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The Sentinel

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M. Giant: B- | Grade It Now!
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Not-So-Secret Service
Garrison, of course. Mention of the name doesn't seem to fill Kiefer with joy. Those Adirondack chairs must have been a long time ago.

Pete hops out of the car at the school, along with a cadre of other agents. They scan the cheering crowd lined up against the barricades, and Pete spots some perfectly normal-looking guy standing on some steps nearby. He speaks into his shirt cuff to call down some goons on the guy, who ask the gentleman to take his hand out of his jacket. No payoff later, either. And now that the area has been cleared of people who don't know how to stand when the President is around, the leader of the free world is given permission to get out of his car. "I think we should hold hands," he tells his wife, who unenthusiastically agrees. That's going to make getting out of the car awkward. But no, they get out on their separate sides, POTUS doing the double-hand wave to the cheering crowd. Cameras go crazy, POTUS comes around to take his wife's hand, and they glad-hand the crowd on the way in. Chatter comes over the radio that FLOTUS is heading to the beach house afterwards, a tidbit that Montrose passes along to Pete. Pete acknowledges the news a lot more calmly than one might expect, considering what we learn later.

POTUS does whatever he does at the school, which involves signing something while school kids sing a song, and FLOTUS smiles at everyone before giving a little speech of her own. It's all completely beside anything resembling a point, of course, because this is about the Secret Service, who are thoroughly present and yet completely outside these goings-on. How can they protect someone's life if they're paying attention to what they're doing or saying? The OTUSes leave the school.

FLOTUS is in the back of a car with her assistant, while Agent Tom drives and Pete rides shotgun. About here is where I figure out that Pete isn't on the Presidential detail, but on the First Lady's. I will give this movie credit for not treating me like an idiot. FLOTUS asks Pete how he thought her speech went. "I thought it was an excellent speech," Pete says. "One to ten," FLOTUS pushes, and Pete decisively responds, "Ten," without even thinking. He's quite good at his job. FLOTUS unfairly busts on him for being a bad liar, so Pete gets brutally honest. "Nine point five," he says. FLOTUS chuckles indulgently.

Meanwhile, Charlie Merriweather, the Secret Service agent who's a few bucks lighter thanks to Pete, climbs the steps to his house with a bag in each hand. A mean-looking blond guy in a black leather jacket appears on the sidewalk below, says, "Excuse me," then raises a silenced pistol. And this elite officer just stands there, holding a bag in each hand, long enough for the guy to plug Charlie twice in the chest. Considering how long it took Charlie to get home, speed is clearly not his thing. He falls awkwardly onto the stoop, over his own bags. I bet the director thought the actor did a really great job with that scene. By the time Mrs. Charlie (played by Gloria Reuben) comes out to find her dead husband outside the front door, the shooter is long gone.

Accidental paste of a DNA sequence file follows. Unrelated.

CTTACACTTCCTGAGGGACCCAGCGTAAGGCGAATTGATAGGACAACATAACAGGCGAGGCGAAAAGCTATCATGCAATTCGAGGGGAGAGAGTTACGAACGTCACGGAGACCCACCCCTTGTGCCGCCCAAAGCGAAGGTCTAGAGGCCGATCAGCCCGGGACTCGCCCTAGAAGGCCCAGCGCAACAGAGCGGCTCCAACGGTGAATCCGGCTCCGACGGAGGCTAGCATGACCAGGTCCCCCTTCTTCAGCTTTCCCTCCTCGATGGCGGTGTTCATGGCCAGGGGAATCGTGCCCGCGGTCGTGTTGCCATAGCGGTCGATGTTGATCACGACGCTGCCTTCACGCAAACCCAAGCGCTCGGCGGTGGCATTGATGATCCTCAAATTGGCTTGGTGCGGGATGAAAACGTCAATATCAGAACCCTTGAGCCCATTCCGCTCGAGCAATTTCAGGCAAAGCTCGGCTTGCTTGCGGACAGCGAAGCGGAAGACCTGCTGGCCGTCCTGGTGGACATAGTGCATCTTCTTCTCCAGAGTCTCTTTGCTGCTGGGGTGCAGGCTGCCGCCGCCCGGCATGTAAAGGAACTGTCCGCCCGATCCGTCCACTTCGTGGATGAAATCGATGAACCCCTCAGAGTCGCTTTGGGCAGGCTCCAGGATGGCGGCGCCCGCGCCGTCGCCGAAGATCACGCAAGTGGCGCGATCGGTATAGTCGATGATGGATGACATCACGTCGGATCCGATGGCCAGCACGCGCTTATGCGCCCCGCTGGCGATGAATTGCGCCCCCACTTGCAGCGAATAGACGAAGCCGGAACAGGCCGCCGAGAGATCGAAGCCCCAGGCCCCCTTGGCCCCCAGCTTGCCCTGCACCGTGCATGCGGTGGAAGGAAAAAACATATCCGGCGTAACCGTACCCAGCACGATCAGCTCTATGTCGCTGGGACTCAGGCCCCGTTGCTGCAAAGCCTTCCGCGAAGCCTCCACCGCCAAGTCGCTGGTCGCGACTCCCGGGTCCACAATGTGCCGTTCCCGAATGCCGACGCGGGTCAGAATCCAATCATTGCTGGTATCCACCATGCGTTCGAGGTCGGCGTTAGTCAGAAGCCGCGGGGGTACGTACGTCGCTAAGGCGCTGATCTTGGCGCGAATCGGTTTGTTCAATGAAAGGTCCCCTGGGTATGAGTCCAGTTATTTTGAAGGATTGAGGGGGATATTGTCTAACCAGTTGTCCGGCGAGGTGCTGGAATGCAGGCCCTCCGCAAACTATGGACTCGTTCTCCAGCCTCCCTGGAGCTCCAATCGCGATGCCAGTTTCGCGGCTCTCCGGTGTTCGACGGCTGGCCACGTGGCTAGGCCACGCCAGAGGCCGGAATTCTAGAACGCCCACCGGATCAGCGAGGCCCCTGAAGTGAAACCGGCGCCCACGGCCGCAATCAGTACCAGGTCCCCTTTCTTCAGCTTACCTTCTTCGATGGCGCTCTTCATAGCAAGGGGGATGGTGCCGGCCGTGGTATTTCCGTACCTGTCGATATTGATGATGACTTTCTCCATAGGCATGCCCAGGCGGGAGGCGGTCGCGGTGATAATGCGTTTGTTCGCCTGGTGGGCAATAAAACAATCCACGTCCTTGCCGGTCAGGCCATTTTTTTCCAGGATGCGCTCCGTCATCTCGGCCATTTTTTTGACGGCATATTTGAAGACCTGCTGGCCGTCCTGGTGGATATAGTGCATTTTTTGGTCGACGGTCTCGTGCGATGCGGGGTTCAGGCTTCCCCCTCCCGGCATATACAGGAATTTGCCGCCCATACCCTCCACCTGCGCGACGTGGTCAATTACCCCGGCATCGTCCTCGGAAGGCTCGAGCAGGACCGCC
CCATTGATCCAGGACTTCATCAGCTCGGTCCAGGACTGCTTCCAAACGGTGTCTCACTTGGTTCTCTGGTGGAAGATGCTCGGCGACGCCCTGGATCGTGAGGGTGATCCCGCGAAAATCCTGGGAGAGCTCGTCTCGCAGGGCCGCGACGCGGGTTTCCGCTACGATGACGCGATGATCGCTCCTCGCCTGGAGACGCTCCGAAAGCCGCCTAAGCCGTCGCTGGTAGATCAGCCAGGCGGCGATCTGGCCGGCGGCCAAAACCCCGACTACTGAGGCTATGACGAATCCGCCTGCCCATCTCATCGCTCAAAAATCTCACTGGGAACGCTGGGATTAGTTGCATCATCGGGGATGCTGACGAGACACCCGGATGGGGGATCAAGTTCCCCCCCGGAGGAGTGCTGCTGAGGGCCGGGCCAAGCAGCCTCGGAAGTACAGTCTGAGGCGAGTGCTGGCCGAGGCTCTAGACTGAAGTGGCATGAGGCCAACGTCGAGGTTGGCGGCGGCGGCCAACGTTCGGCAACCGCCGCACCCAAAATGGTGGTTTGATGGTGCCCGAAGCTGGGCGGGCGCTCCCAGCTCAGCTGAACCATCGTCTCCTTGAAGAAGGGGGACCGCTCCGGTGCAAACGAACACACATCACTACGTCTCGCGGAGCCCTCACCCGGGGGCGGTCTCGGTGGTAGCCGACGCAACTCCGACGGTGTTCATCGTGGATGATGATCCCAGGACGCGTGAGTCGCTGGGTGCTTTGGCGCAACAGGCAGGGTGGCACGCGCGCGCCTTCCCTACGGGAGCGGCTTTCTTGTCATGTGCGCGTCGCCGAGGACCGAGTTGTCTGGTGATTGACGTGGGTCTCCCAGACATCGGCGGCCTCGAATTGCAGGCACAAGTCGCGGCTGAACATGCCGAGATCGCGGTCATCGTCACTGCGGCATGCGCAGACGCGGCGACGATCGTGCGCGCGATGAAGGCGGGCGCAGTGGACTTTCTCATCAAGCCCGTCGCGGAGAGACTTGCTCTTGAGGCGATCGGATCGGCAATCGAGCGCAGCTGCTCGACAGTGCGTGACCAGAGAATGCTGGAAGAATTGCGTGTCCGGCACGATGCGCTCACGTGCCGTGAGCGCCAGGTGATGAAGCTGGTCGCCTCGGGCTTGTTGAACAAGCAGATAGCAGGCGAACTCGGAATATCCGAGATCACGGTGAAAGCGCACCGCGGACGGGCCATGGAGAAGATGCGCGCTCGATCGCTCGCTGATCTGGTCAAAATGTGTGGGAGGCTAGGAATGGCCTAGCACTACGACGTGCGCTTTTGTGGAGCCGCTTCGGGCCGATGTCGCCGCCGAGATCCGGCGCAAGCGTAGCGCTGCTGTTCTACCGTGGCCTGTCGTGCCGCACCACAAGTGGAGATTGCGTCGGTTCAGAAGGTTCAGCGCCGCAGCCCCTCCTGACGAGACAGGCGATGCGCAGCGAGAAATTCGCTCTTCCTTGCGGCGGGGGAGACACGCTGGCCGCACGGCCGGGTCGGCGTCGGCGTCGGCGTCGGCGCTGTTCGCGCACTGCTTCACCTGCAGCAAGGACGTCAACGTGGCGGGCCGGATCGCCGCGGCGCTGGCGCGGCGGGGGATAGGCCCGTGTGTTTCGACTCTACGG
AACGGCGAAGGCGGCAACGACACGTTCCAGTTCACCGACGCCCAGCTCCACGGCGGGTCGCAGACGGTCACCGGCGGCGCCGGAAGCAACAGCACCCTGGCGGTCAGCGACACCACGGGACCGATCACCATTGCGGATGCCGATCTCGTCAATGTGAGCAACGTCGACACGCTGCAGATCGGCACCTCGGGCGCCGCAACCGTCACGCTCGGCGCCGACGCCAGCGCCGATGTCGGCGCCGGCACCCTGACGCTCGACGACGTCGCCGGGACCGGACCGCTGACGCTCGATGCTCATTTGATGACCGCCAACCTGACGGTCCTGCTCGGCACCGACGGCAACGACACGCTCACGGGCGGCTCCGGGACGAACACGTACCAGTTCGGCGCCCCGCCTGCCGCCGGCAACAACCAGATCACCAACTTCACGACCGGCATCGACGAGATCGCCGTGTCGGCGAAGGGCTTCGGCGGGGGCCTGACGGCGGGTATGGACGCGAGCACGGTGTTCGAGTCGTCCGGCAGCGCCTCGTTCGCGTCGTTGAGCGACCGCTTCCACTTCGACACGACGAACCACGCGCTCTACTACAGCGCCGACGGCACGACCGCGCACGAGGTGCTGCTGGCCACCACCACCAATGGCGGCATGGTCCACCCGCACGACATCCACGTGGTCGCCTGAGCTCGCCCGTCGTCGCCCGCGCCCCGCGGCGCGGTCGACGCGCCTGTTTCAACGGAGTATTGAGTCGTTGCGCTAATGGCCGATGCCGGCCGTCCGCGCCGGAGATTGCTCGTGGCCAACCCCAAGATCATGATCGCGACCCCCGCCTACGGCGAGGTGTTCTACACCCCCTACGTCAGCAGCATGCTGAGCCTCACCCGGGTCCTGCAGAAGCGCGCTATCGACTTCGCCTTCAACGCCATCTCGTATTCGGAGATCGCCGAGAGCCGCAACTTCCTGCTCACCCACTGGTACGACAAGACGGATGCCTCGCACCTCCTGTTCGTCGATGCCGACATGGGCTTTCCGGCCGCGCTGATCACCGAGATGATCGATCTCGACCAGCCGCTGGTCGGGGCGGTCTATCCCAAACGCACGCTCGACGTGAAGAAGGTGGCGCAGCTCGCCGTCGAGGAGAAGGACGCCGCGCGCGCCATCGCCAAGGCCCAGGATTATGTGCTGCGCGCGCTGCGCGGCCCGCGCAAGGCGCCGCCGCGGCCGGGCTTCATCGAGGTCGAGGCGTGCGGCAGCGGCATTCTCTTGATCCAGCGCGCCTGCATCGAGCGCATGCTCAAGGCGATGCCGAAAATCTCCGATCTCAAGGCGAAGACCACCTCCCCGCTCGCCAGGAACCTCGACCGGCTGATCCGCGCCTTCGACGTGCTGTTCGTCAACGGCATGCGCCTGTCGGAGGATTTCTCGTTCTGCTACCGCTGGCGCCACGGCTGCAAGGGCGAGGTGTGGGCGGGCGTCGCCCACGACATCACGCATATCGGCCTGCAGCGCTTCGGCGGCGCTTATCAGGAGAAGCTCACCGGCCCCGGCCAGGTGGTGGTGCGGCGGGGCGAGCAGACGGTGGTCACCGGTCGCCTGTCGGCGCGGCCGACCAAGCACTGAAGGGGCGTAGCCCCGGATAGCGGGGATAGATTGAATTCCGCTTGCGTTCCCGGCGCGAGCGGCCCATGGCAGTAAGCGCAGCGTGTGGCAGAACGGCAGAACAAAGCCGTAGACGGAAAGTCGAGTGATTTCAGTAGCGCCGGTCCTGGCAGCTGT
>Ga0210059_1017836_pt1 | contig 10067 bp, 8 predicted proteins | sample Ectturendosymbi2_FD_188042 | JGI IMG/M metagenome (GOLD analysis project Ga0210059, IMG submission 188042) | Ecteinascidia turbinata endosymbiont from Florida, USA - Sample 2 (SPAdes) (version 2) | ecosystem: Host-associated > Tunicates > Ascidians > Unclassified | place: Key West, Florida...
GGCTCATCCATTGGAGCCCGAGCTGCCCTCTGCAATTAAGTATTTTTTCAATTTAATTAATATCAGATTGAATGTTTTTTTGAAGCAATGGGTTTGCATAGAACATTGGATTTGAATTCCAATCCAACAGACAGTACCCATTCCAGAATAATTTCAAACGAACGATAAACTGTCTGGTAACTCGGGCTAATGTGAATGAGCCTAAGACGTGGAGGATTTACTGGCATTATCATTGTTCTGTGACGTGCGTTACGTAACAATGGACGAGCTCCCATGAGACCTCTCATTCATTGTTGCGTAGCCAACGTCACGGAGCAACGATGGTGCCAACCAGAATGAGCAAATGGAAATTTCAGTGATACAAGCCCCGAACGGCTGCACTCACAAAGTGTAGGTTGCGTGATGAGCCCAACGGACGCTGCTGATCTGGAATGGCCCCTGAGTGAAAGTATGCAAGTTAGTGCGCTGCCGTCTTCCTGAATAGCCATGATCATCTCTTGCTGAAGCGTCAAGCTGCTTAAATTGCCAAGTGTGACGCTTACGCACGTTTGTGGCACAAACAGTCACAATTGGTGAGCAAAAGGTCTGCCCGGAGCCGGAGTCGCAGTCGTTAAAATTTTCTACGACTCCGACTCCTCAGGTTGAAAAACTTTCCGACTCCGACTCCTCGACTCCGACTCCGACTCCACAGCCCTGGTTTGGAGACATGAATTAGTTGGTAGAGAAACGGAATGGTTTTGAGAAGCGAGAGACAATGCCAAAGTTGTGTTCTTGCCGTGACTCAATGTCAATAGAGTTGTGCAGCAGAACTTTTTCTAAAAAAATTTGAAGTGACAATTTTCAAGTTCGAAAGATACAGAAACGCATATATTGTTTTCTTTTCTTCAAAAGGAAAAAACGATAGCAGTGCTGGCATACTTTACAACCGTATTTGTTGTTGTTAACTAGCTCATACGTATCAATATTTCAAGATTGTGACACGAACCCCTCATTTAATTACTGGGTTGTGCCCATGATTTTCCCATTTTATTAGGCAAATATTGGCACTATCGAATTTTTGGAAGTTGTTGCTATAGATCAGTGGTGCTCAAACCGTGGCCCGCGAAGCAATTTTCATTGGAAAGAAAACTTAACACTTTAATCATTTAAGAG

Jill has been left alone in Kiefer's office, and she's using the time to "get the picture," as you might say. One whole wall of Kiefer's office is completely papered with written death threats against the President, in all manner of languages, alphabets, and iconography. Some of them even appear to be talking in her head, if the voices on the soundtrack are to be believed. Kiefer returns, and she asks if these are all from the last week. "That's about half of them," Kiefer says, sitting at his desk. Jeez, no wonder he's in such a bad mood. It gets better: he also has audio. He plays a recording on his computer of a graphic telephone threat. Kiefer says it's from someone they got yesterday, because the Secret Service is cooperating with the production, after all. He hands Jill a document and asks if she translated it. She says she didn't, and can tell that whoever did is not a native speaker because they misinterpreted some idiomatic phrase as a threat instead of an offer for a bribe. Kiefer gives that humorless chuckle of his that means, "I am not entirely displeased with you, and so I shall kill you last." Just then Paul Calderon as the Deputy Secret Service Director walks in and asks to speak to Kiefer privately.

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